Mr. Olukoya Ogungbeje, a Nigerian lawyer has begun legal moves to scuttle the trial of allegedly corrupt judges. But the move is being vigorously challenged by the Federal Government.
On Tuesday, the Attorney General of the Federation, Abubakar Malami (SAN), on Tuesday, raised questions on Ogungbeje’s legal attempt to stop the prosecution of five judges accused of fraud.
Ogungbeje on Oct. 28 approached a Federal High Court in Abuja through an ex-parte application, seeking an order to restrain further action against the judges.
The applicant asked the court to stop President Muhammadu Buhari, the Department of State Services (DSS) and others from re-arresting or taking any “untoward action” against the five judges.
However, delivering a bench ruling, Justice Gabriel Kolawole of Federal High Court, Abuja, held that the motion was shrouded with complexities.
He said that a number of issues, including the locus standi of the plaintiff, would have to be concluded before any vital pronouncement could be made on the prayer.
He also said that the applicant should put the respondents on notice by effecting service on them.
The plaintiff had sought an order of interim injunction restraining the respondents and their agents from further arresting, intimidating and arraigning the judges pending the determination of the suit.
The plaintiff had filed the ex parte application following his apprehension that the judges could soon be arraigned in court.
The Federal Government had already filed criminal charges against Justice Sylvester Ngwuta of the Supreme Court and Justice Adeniyi Ademola of the Federal High Court.
President Buhari, Director-General of the DSS, the Attorney-General of the Federation, and the Inspector-General of Police are the respondents.
The other respondent in the suit is the National Judicial Council.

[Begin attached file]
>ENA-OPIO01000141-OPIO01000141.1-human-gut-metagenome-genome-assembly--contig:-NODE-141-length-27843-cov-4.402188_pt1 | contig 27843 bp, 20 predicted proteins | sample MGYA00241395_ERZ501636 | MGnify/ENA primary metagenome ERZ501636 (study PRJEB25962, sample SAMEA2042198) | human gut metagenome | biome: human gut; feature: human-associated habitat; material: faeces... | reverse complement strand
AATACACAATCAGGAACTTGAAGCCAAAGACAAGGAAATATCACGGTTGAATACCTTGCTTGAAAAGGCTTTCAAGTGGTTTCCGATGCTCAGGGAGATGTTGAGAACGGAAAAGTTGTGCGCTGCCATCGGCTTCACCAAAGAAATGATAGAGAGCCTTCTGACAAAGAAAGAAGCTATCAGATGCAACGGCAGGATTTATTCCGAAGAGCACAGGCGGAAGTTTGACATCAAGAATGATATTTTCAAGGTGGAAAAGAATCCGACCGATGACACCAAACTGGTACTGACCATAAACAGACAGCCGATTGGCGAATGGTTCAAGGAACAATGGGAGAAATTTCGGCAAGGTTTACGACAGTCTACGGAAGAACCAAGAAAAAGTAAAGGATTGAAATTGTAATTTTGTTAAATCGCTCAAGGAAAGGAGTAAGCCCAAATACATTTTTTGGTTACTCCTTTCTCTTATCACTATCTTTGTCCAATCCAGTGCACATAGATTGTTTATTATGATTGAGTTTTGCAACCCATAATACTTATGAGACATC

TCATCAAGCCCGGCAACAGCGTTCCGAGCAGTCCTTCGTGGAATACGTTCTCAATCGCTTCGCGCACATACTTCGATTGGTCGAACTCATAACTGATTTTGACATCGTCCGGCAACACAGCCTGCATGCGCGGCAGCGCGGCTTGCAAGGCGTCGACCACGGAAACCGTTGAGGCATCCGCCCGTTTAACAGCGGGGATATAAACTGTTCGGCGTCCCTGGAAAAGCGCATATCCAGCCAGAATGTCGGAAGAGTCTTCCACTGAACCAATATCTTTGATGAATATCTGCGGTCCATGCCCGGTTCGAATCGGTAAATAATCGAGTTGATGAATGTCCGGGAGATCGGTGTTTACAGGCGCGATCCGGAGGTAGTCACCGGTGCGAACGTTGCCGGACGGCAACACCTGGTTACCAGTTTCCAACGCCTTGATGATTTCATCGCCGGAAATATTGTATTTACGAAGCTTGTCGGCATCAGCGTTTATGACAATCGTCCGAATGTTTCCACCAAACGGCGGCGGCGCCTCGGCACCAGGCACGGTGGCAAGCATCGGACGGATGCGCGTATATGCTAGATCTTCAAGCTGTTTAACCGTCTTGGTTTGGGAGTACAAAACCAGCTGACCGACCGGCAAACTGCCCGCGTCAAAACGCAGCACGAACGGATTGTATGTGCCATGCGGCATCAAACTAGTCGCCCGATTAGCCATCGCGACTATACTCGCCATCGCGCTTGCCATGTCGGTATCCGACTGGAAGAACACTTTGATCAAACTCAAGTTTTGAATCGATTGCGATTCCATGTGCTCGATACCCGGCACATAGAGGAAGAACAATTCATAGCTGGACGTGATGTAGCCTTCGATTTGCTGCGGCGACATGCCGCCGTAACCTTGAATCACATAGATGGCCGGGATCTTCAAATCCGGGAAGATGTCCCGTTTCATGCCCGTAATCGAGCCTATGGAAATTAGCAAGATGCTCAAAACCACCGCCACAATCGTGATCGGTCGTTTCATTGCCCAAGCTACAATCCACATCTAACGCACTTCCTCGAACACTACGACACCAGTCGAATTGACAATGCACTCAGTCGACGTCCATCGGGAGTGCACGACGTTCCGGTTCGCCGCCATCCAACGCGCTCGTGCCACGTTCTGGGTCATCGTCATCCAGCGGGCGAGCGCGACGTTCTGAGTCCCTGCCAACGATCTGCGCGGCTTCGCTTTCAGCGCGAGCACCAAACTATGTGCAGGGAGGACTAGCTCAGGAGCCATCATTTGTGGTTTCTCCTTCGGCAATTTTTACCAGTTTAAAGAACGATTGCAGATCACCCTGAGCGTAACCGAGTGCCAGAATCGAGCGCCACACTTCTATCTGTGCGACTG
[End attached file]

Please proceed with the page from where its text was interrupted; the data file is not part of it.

However, Mr Chiesonu Okpopo, counsel to the President had raised three grounds of objection to the suit.
These are contained in a notice of preliminary objection dated Nov. 3 and brought pursuant to Section 6 (6) (a) and (b) of the 1999 constitution.
Okpopo averred that the applicant did not disclose his locus standi to initiate and maintain the suit.
He also said that there was no dispute pending between the applicant and the respondents in the suit.
“The applicant’s suit as constituted and conceived is a mere academic exercise,” he said.
The President and the AGF, who are the 1st and 4th respondents respectively, accompanied the preliminary objection with a written address, with a sole issue for the court’s determination.
They had asked the court to decide whether the applicant has the locus standi to initiate and maintain the suit.
“My Lord, it is our humble submission that a calm perusal of the affidavit in support of the applicant’s originating motion, shows clearly that he did not disclose any personal injury he suffered by the act complained of,” the respondents said.
NAN reports that the respondents attached copies of the Search Warrant which authorised the DSS to raid the homes of the judicial officers.
Consequently, they urged the court to decline the plaintiff’s prayer.
The judge adjourned hearing in the suit until Dec. 14.